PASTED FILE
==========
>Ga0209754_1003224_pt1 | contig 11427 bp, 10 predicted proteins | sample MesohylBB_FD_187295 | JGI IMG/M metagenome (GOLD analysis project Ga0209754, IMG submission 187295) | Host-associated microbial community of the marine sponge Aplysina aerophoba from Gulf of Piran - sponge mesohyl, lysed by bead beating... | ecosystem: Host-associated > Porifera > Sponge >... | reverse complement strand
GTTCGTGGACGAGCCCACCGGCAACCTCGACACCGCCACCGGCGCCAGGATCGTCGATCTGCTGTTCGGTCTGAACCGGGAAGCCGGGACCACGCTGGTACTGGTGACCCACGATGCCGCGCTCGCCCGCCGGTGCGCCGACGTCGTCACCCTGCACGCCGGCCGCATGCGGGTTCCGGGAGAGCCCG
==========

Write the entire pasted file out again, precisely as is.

>Ga0209754_1003224_pt1 | contig 11427 bp, 10 predicted proteins | sample MesohylBB_FD_187295 | JGI IMG/M metagenome (GOLD analysis project Ga0209754, IMG submission 187295) | Host-associated microbial community of the marine sponge Aplysina aerophoba from Gulf of Piran - sponge mesohyl, lysed by bead beating... | ecosystem: Host-associated > Porifera > Sponge >... | reverse complement strand
GTTCGTGGACGAGCCCACCGGCAACCTCGACACCGCCACCGGCGCCAGGATCGTCGATCTGCTGTTCGGTCTGAACCGGGAAGCCGGGACCACGCTGGTACTGGTGACCCACGATGCCGCGCTCGCCCGCCGGTGCGCCGACGTCGTCACCCTGCACGCCGGCCGCATGCGGGTTCCGGGAGAGCCCG